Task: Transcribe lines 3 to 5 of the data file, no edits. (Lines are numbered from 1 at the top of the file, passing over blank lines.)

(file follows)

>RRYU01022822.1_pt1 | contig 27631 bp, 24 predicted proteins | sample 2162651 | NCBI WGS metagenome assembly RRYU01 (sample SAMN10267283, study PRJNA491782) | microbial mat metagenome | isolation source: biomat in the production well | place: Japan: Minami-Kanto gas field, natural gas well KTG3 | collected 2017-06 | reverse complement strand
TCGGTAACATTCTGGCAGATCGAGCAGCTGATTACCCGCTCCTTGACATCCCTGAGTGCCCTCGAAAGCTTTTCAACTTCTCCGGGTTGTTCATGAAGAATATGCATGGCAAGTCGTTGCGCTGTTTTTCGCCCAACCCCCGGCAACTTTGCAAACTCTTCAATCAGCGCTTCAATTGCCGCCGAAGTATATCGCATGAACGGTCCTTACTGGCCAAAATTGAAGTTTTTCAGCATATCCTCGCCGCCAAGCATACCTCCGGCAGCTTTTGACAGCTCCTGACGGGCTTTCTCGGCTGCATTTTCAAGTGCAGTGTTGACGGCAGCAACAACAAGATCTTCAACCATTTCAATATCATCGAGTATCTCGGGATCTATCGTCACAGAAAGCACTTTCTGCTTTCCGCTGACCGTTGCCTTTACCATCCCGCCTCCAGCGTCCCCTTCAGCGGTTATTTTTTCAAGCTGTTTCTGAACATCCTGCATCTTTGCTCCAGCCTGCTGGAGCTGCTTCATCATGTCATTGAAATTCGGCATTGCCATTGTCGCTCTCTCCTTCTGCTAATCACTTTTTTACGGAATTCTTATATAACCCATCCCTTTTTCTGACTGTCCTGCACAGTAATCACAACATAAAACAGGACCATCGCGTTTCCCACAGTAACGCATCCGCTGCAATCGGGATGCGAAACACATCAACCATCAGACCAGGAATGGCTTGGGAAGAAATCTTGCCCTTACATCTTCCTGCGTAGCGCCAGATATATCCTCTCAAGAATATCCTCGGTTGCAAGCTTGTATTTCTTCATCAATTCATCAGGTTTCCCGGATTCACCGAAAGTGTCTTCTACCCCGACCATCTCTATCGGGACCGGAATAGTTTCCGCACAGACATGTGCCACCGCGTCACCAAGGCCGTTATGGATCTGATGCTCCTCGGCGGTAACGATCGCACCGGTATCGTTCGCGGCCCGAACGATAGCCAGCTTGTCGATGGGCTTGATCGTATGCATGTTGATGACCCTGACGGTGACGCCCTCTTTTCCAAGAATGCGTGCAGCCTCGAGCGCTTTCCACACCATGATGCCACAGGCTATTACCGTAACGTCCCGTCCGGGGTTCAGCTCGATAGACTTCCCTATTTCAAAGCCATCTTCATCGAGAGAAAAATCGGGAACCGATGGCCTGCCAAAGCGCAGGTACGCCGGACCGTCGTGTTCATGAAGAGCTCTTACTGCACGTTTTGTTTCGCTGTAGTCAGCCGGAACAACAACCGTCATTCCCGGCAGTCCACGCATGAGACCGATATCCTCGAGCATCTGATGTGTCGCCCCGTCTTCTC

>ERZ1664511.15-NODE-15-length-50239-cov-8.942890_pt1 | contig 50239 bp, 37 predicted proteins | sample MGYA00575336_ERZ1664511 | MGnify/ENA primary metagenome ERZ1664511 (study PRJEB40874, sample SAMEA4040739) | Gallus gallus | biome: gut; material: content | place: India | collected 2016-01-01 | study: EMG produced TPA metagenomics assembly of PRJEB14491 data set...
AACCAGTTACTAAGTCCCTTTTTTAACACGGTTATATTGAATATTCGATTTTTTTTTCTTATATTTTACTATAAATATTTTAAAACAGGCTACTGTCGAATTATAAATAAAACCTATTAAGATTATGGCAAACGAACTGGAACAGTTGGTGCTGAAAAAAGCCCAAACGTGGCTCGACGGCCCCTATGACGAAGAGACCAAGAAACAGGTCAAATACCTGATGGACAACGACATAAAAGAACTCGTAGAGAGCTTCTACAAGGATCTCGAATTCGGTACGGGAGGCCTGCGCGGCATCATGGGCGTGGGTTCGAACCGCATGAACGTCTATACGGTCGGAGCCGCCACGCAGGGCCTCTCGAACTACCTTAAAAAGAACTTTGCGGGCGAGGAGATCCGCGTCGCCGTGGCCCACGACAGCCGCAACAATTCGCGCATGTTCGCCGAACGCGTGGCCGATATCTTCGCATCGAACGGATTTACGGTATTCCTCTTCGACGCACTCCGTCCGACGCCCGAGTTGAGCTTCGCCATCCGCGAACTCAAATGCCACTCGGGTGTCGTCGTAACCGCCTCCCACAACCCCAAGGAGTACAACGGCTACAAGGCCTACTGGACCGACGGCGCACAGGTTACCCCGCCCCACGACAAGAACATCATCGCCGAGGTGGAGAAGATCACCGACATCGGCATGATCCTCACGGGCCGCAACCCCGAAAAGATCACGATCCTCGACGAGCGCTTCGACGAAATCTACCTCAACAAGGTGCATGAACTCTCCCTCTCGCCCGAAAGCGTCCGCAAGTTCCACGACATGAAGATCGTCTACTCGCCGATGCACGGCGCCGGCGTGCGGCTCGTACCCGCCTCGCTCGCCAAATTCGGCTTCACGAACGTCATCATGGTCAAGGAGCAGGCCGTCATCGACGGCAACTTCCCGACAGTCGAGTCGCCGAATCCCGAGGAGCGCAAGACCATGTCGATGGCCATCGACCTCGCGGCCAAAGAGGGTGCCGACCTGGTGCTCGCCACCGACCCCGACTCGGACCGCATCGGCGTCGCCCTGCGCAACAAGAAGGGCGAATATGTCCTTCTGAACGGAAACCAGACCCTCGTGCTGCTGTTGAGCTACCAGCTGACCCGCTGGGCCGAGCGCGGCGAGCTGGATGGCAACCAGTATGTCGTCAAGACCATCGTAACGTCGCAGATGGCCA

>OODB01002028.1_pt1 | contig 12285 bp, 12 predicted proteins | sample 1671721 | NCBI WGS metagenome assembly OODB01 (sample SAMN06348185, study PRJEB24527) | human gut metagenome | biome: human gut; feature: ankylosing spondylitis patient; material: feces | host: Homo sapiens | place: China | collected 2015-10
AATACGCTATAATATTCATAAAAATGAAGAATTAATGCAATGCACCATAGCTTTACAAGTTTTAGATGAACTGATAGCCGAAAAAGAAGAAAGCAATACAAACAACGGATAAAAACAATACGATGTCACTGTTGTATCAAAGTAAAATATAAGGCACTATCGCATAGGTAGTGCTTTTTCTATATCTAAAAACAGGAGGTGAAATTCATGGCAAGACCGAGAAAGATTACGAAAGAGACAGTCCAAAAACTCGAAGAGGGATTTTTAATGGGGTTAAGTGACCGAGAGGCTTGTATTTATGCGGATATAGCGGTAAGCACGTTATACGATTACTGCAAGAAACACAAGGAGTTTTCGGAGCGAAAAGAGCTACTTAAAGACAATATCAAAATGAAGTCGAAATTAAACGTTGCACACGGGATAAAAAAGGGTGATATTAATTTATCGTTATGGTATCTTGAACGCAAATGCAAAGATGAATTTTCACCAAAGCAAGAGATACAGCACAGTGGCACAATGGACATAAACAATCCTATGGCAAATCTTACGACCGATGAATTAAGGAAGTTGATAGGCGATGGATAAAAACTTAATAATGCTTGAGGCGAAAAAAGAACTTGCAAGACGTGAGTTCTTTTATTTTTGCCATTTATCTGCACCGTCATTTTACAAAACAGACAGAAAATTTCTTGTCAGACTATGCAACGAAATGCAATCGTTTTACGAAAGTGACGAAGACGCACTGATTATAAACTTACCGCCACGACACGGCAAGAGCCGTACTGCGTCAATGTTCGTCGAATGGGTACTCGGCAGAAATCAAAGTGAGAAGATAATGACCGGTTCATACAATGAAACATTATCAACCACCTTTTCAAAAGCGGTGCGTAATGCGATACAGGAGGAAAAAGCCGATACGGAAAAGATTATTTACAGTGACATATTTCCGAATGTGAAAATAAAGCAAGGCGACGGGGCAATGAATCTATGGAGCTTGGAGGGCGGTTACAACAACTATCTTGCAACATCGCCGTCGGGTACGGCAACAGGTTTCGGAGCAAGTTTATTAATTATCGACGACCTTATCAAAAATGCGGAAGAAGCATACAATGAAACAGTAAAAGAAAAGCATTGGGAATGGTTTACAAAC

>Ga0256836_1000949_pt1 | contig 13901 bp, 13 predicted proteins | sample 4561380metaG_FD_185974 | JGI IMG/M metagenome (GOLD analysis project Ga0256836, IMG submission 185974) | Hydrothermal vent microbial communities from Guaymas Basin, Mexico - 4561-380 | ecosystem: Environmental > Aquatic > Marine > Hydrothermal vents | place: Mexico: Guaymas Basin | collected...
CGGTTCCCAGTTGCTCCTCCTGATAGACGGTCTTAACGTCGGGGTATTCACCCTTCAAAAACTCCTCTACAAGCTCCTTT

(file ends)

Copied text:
>ERZ1664511.15-NODE-15-length-50239-cov-8.942890_pt1 | contig 50239 bp, 37 predicted proteins | sample MGYA00575336_ERZ1664511 | MGnify/ENA primary metagenome ERZ1664511 (study PRJEB40874, sample SAMEA4040739) | Gallus gallus | biome: gut; material: content | place: India | collected 2016-01-01 | study: EMG produced TPA metagenomics assembly of PRJEB14491 data set...
AACCAGTTACTAAGTCCCTTTTTTAACACGGTTATATTGAATATTCGATTTTTTTTTCTTATATTTTACTATAAATATTTTAAAACAGGCTACTGTCGAATTATAAATAAAACCTATTAAGATTATGGCAAACGAACTGGAACAGTTGGTGCTGAAAAAAGCCCAAACGTGGCTCGACGGCCCCTATGACGAAGAGACCAAGAAACAGGTCAAATACCTGATGGACAACGACATAAAAGAACTCGTAGAGAGCTTCTACAAGGATCTCGAATTCGGTACGGGAGGCCTGCGCGGCATCATGGGCGTGGGTTCGAACCGCATGAACGTCTATACGGTCGGAGCCGCCACGCAGGGCCTCTCGAACTACCTTAAAAAGAACTTTGCGGGCGAGGAGATCCGCGTCGCCGTGGCCCACGACAGCCGCAACAATTCGCGCATGTTCGCCGAACGCGTGGCCGATATCTTCGCATCGAACGGATTTACGGTATTCCTCTTCGACGCACTCCGTCCGACGCCCGAGTTGAGCTTCGCCATCCGCGAACTCAAATGCCACTCGGGTGTCGTCGTAACCGCCTCCCACAACCCCAAGGAGTACAACGGCTACAAGGCCTACTGGACCGACGGCGCACAGGTTACCCCGCCCCACGACAAGAACATCATCGCCGAGGTGGAGAAGATCACCGACATCGGCATGATCCTCACGGGCCGCAACCCCGAAAAGATCACGATCCTCGACGAGCGCTTCGACGAAATCTACCTCAACAAGGTGCATGAACTCTCCCTCTCGCCCGAAAGCGTCCGCAAGTTCCACGACATGAAGATCGTCTACTCGCCGATGCACGGCGCCGGCGTGCGGCTCGTACCCGCCTCGCTCGCCAAATTCGGCTTCACGAACGTCATCATGGTCAAGGAGCAGGCCGTCATCGACGGCAACTTCCCGACAGTCGAGTCGCCGAATCCCGAGGAGCGCAAGACCATGTCGATGGCCATCGACCTCGCGGCCAAAGAGGGTGCCGACCTGGTGCTCGCCACCGACCCCGACTCGGACCGCATCGGCGTCGCCCTGCGCAACAAGAAGGGCGAATATGTCCTTCTGAACGGAAACCAGACCCTCGTGCTGCTGTTGAGCTACCAGCTGACCCGCTGGGCCGAGCGCGGCGAGCTGGATGGCAACCAGTATGTCGTCAAGACCATCGTAACGTCGCAGATGGCCA

>OODB01002028.1_pt1 | contig 12285 bp, 12 predicted proteins | sample 1671721 | NCBI WGS metagenome assembly OODB01 (sample SAMN06348185, study PRJEB24527) | human gut metagenome | biome: human gut; feature: ankylosing spondylitis patient; material: feces | host: Homo sapiens | place: China | collected 2015-10